One of the more engaging elements of the period drama, and a notion prevalent in popular TV series Downton Abbey and features such as the recent Whit Stillman endeavour Love & Friendship, is to have a window into an era where humanity is just as flawed as we are now, with a myriad of characters often engulfed in a web of deceit and corruption, surrounding power, money and sex. We can relate to this world through the imperfections of people, and certain sensibilities within us that remain relevant today – and it’s what sets the tone for Mika Kaurismaki’s historical drama The Girl King.
Set in 17th century Sweden, we delve into the life of Queen Kristina (Malin Buska), on the throne from the age of just six. Surrounded by a collective of men, including Chancellor Axel Oxenstierna (Michael Nyqvist), the seemingly susceptible young woman is under pressure to marry and eventually give birth to an heir – with the latter proposing his son Johan (Lucas Bryant) be the chosen one. But the Queen is more concerned with establishing the nation as a forerunner in the arts, while also becoming romantically entwined with Countess Ebba Sparre (Sarah Gadon). Where true love should prevail, those around the Queen ensure that not be the case, attempting to use the lady-in-waiting as a means of controlling Kristina – though she’s not quite as impressionable as they were led to believe.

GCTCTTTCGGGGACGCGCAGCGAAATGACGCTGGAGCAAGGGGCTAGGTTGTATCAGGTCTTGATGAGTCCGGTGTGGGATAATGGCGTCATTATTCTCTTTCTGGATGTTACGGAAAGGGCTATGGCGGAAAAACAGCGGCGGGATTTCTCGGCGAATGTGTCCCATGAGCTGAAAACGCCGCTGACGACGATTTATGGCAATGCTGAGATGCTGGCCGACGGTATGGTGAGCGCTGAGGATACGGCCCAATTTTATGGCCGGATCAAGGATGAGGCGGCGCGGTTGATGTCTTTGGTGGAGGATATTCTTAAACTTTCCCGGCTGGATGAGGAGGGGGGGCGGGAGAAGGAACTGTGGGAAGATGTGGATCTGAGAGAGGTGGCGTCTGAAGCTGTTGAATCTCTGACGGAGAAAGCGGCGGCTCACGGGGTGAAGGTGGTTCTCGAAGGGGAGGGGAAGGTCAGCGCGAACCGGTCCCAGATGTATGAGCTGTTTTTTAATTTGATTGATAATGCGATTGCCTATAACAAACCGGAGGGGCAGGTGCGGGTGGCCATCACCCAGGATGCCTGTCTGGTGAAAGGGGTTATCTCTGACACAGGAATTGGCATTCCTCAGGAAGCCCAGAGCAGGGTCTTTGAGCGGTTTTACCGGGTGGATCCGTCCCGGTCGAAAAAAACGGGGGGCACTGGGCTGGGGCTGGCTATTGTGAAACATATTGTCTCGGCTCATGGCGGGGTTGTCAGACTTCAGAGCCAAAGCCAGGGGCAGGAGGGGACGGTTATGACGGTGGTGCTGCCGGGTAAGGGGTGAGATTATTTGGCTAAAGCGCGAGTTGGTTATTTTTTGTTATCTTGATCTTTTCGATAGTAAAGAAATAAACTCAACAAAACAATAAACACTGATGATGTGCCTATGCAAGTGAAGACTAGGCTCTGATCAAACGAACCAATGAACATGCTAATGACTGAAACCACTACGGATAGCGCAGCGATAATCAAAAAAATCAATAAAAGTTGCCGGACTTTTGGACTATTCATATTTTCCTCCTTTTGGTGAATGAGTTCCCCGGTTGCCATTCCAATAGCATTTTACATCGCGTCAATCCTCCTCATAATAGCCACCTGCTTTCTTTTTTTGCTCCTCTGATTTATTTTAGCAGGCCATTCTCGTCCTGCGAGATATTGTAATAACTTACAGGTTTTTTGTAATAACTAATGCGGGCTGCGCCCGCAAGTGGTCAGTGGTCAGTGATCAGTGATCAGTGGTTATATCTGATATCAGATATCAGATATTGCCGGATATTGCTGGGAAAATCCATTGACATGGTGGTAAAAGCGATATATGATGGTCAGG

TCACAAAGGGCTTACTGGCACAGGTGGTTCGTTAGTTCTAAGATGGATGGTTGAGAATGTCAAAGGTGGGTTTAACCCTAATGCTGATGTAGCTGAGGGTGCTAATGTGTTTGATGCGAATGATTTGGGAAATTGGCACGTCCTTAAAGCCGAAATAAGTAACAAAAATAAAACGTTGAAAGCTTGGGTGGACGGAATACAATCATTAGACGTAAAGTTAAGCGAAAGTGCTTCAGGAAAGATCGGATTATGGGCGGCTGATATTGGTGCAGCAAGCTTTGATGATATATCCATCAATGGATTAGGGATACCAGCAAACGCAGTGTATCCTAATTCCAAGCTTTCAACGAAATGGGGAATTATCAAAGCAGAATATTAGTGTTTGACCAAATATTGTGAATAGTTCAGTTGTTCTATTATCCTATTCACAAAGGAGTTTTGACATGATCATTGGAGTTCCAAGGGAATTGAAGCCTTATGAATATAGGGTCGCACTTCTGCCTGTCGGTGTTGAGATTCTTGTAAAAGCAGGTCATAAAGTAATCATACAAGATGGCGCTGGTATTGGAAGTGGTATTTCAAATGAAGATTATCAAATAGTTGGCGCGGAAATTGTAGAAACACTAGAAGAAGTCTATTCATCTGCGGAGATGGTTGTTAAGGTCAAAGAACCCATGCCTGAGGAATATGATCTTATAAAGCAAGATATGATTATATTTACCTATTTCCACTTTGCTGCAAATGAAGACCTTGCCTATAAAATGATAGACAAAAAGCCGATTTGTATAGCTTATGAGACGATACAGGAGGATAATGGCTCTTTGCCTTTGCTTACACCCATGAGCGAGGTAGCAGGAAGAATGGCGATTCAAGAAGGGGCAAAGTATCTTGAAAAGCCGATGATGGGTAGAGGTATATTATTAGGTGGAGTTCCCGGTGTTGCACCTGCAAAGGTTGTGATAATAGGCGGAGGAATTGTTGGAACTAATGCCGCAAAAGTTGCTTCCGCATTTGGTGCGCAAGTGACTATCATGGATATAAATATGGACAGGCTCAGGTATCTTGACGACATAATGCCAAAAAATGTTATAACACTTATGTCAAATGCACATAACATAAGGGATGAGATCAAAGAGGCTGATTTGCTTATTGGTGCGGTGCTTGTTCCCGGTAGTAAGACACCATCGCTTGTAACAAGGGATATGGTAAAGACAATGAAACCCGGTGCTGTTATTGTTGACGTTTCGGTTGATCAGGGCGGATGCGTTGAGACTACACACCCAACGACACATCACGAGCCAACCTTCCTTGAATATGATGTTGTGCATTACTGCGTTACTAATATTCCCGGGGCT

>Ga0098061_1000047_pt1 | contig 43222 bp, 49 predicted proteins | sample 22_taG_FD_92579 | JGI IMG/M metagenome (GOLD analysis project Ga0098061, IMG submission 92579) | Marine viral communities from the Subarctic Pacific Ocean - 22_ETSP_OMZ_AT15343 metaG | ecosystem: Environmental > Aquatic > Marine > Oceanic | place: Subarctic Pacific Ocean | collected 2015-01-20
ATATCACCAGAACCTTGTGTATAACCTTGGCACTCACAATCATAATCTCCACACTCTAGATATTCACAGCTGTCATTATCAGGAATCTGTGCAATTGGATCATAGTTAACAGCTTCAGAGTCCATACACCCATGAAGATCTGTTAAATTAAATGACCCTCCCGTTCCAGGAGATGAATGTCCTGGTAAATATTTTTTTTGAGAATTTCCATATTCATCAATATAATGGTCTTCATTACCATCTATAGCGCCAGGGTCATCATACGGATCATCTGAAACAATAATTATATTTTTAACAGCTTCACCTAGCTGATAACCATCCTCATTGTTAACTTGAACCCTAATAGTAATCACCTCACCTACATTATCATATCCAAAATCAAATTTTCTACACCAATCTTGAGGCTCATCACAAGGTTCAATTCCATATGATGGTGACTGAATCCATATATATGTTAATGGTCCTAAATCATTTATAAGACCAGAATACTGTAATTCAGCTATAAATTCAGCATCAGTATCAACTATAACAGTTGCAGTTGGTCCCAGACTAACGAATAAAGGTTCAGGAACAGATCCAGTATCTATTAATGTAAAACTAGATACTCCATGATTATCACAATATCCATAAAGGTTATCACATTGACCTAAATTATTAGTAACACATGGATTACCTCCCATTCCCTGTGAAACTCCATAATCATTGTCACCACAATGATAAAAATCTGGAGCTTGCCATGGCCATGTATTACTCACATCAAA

The story of Queen Kristina is an incredible, multi-faceted one, not quite done justice to. When dealing with a complex narrative with so many contributing themes, from being Queen at a young age and following in her father’s footsteps, to navigating her way around having such power and being a woman during this time, not to mention the continuing religious disputes and her sexual orientation. It’s too much of a challenge to cover all bases, and yet Kaurismaki attempts to do so nonetheless and it’s to the film’s detriment. We need more focus, to have a prevalent theme and base the narrative around it, as less can often be so much more; just look at Selma.
If you had to choose one, the romance would be the paramount aspect, and yet it feels somewhat hurried in its execution. If you take Carol, for instance, another film depicting the love between two women in a time and society where it’s considered a sin, that built up to the romance through subtle glances between the protagonists and the briefest of touches. We felt it happening, and we wanted it so desperately to be fulfilled. But for Kristina and Ebba we never truly reach that point, and given so much is at stake for them both by partaking in this illicit affair, we need to have more of an understanding why they would put so much as risk for one another, and we don’t truly get a sense of that.
By presenting the picture in the English language too – despite having a cast made up, predominantly, of Swedes, it signals the filmmaker’s intentions to appease a broad market, and yet all it does is detract from the authenticity, not to mention it infiltrates the performances of the actors, far more unnatural in their delivery when not speaking in their native tongue, making the dialogue seem stilted. It’s a shame we don’t quite do justice to this remarkable set of events, yet The Girl King is yet another example of just how many incredible stories out there remain untold.